One of the things that is waiting for us in the wilderness is judgment….what are John’s first words of the text? Repent – for the Kingdom of Heaven has come near. Reptenance is not exactly a popular topic. We have deeply embedded reactions to language of judgment. But some of this, I think, is a case of needing to recover the meaning of words. The Greek word for repent, and the word John uses in the first verse of Matthew chapter 3 is metanoia. It means: to change one’s mind. It is the same word that is sometimes translated as “conversion.” So if you have a hard time with John’s language as it’s been translated into English – read him saying, “Change your minds! Change your hearts! The kingdom of heaven has come near!” That’s closer to the original text, anyway. In this context, he’s calling the people of Jerusalem and Judea to re-align their hearts and minds with God’s ways – with the Kingdom of heaven. I have a hard time believing that any one of us doesn’t need to hear the same proclamation today. The “judgment” John brings us in the wilderness is the accusation that we are not living nor are we ready to live in the Kingdom of Heaven. We’ve grown too comfortable with our own impoverished reality to even recognize how unprepared we are to live in God’s reality.
This is where Nostalgia gets dangerous. John says “You brood of vipers! Who warned you to flee from the wrath to come? Bear fruit worthy of repentance. Do not presume to say to yourselves, ‘We have Abraham as our ancestor’; for I tell you, God is able from these stones to raise up children to Abraham. Even now the ax is lying at the root of the trees; every tree therefore that does not bear good fruit is cut down and thrown into the fire.” It kindof sounds like mean-spirited, nonsensical raging, but it’s not. John is denouncing our comfort, our complacency, with the way things are.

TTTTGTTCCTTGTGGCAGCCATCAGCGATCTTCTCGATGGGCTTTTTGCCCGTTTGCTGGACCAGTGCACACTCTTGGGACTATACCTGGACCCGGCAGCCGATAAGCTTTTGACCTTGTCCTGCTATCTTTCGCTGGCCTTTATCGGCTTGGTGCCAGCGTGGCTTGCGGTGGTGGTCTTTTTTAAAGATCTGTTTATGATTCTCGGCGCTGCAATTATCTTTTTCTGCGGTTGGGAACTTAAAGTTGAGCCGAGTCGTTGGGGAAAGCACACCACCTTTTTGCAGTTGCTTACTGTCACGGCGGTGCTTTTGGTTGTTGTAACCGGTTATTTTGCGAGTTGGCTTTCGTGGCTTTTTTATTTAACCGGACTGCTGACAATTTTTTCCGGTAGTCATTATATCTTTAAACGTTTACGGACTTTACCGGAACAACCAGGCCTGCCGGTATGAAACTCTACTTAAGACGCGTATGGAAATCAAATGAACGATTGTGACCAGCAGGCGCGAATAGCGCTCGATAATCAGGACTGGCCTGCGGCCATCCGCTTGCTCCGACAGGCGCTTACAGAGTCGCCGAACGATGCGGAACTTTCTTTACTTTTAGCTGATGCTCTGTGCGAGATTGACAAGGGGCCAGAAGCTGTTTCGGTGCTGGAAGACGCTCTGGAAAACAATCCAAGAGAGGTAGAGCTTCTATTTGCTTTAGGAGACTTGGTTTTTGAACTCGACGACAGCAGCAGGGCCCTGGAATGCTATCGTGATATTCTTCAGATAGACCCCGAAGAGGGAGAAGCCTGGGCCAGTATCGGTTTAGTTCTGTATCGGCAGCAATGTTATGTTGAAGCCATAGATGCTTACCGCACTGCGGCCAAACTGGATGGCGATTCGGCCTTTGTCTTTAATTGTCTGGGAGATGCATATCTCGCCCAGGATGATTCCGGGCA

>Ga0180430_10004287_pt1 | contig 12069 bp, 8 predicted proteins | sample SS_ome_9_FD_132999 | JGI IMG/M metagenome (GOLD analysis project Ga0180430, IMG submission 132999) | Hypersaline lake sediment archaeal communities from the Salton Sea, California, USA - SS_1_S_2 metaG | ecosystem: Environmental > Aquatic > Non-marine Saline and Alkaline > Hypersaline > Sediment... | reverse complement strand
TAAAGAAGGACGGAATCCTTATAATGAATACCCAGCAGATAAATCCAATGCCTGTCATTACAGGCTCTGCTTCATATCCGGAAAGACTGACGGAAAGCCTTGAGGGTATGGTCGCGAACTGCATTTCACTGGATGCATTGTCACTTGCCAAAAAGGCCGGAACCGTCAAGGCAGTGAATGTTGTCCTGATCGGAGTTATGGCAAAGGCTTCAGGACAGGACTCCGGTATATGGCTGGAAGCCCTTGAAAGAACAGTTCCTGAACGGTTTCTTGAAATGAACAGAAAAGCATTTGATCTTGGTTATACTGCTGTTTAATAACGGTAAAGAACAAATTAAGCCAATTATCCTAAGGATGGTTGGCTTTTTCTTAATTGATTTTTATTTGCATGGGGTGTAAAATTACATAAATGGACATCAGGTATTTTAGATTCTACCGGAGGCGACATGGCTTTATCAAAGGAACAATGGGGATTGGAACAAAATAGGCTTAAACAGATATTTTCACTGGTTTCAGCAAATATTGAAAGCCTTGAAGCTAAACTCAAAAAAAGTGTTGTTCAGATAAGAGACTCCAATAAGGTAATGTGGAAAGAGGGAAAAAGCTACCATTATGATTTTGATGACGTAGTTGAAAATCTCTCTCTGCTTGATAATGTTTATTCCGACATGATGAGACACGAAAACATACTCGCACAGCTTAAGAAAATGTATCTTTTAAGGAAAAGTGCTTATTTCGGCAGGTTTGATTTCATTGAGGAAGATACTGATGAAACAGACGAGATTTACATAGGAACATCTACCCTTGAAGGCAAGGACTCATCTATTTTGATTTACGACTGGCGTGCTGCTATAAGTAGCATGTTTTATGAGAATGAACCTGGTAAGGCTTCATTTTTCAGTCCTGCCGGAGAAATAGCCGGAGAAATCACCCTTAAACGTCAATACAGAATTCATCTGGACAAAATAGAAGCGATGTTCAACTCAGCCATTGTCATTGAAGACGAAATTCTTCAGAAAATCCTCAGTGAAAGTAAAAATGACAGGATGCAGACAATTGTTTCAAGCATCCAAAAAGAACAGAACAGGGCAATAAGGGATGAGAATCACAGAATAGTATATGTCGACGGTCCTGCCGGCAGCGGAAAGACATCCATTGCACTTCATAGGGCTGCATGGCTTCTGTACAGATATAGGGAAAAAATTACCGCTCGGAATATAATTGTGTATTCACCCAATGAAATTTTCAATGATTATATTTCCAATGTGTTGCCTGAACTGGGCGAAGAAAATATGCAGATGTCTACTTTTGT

If John was speaking to us today, instead of saying “Do not presume to say to yourself, ‘We have Abraham as our ancestor’” he would say “It’s not good enough to be satisfied with the past! It’s not good enough to call yourself a Christian and be comfortable in this world and its ways!” And instead of the tree being cut down stuff – John would say: “Take responsibility!”
See, the Jesus that John is announcing will inaugurate a Kingdom based on radical acceptance, but this Jesus also requires us to participate in making the Kingdom of Heaven a reality on earth – to bear good fruit.
So the danger then and now is that our nostalgia has led us to complacency. We believe we are ready to receive the Messiah, we’re ready to rush through Advent to Christmas but John shatters our false beliefs and tells us that we are completely unprepared for the Kingdom. We are not truly ready to participate in the commonwealth of God because we are not ready to face reality in the wilderness.
Going where the wild things are – to the wilderness – requires that we accept this judgment – the call to repentance. It requires that we get honest with ourselves about how we cannot even imagine God’s reality because we’ve become so comfortable with our own. And it requires us admitting that we aren’t quite at Christmas yet – we’re not ready to receive the Messiah, who will and does change everything.
John’s interruption of our peaceful, calculated Advent journey is not unlike the Kingdom of Heaven breaking into our own realities. It is rattling – it is jarring – it is uncomfortable and it always requires Repentance – Metanoia – Change on our part.